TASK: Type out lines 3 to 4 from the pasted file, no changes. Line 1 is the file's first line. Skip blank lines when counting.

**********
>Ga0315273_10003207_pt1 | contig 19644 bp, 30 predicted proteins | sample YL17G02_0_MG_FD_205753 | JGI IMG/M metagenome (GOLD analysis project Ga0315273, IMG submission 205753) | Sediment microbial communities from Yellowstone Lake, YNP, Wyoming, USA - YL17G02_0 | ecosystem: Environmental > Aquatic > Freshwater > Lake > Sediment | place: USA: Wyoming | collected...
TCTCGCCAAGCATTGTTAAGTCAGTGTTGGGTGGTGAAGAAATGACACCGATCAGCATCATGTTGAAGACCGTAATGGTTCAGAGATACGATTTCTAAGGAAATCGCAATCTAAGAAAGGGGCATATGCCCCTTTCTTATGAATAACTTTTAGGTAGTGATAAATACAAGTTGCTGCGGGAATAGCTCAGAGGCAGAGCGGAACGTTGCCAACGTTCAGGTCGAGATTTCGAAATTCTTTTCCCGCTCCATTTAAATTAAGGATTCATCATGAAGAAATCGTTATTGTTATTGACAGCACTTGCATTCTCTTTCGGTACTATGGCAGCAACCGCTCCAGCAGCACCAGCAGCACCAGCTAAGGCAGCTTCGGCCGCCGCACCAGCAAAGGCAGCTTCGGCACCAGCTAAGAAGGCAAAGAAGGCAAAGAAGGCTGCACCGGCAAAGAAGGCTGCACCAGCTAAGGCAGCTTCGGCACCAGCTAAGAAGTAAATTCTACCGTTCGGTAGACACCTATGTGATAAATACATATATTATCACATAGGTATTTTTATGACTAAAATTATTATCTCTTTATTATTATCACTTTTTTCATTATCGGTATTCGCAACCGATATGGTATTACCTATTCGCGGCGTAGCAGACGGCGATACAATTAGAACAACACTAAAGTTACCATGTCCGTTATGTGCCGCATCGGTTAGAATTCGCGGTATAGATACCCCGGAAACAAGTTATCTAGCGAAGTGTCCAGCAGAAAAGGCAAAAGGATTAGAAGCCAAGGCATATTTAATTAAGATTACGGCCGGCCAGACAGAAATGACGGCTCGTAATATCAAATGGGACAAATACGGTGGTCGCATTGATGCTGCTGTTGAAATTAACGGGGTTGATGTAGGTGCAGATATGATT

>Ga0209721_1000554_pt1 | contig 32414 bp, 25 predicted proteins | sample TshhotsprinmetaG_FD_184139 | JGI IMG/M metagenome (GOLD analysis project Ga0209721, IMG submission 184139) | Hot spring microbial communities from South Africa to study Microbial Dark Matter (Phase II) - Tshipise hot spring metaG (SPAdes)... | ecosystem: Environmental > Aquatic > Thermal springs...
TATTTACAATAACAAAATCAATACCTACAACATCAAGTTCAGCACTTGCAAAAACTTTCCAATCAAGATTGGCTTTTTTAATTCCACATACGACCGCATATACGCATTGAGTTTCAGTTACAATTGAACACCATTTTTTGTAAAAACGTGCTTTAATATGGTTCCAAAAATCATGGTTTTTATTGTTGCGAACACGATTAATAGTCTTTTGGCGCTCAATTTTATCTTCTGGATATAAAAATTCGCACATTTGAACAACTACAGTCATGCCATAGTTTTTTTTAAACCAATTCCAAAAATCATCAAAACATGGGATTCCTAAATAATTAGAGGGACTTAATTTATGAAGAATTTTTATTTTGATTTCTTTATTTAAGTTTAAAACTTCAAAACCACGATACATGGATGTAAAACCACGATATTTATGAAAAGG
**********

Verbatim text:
>Ga0209721_1000554_pt1 | contig 32414 bp, 25 predicted proteins | sample TshhotsprinmetaG_FD_184139 | JGI IMG/M metagenome (GOLD analysis project Ga0209721, IMG submission 184139) | Hot spring microbial communities from South Africa to study Microbial Dark Matter (Phase II) - Tshipise hot spring metaG (SPAdes)... | ecosystem: Environmental > Aquatic > Thermal springs...
TATTTACAATAACAAAATCAATACCTACAACATCAAGTTCAGCACTTGCAAAAACTTTCCAATCAAGATTGGCTTTTTTAATTCCACATACGACCGCATATACGCATTGAGTTTCAGTTACAATTGAACACCATTTTTTGTAAAAACGTGCTTTAATATGGTTCCAAAAATCATGGTTTTTATTGTTGCGAACACGATTAATAGTCTTTTGGCGCTCAATTTTATCTTCTGGATATAAAAATTCGCACATTTGAACAACTACAGTCATGCCATAGTTTTTTTTAAACCAATTCCAAAAATCATCAAAACATGGGATTCCTAAATAATTAGAGGGACTTAATTTATGAAGAATTTTTATTTTGATTTCTTTATTTAAGTTTAAAACTTCAAAACCACGATACATGGATGTAAAACCACGATATTTATGAAAAGG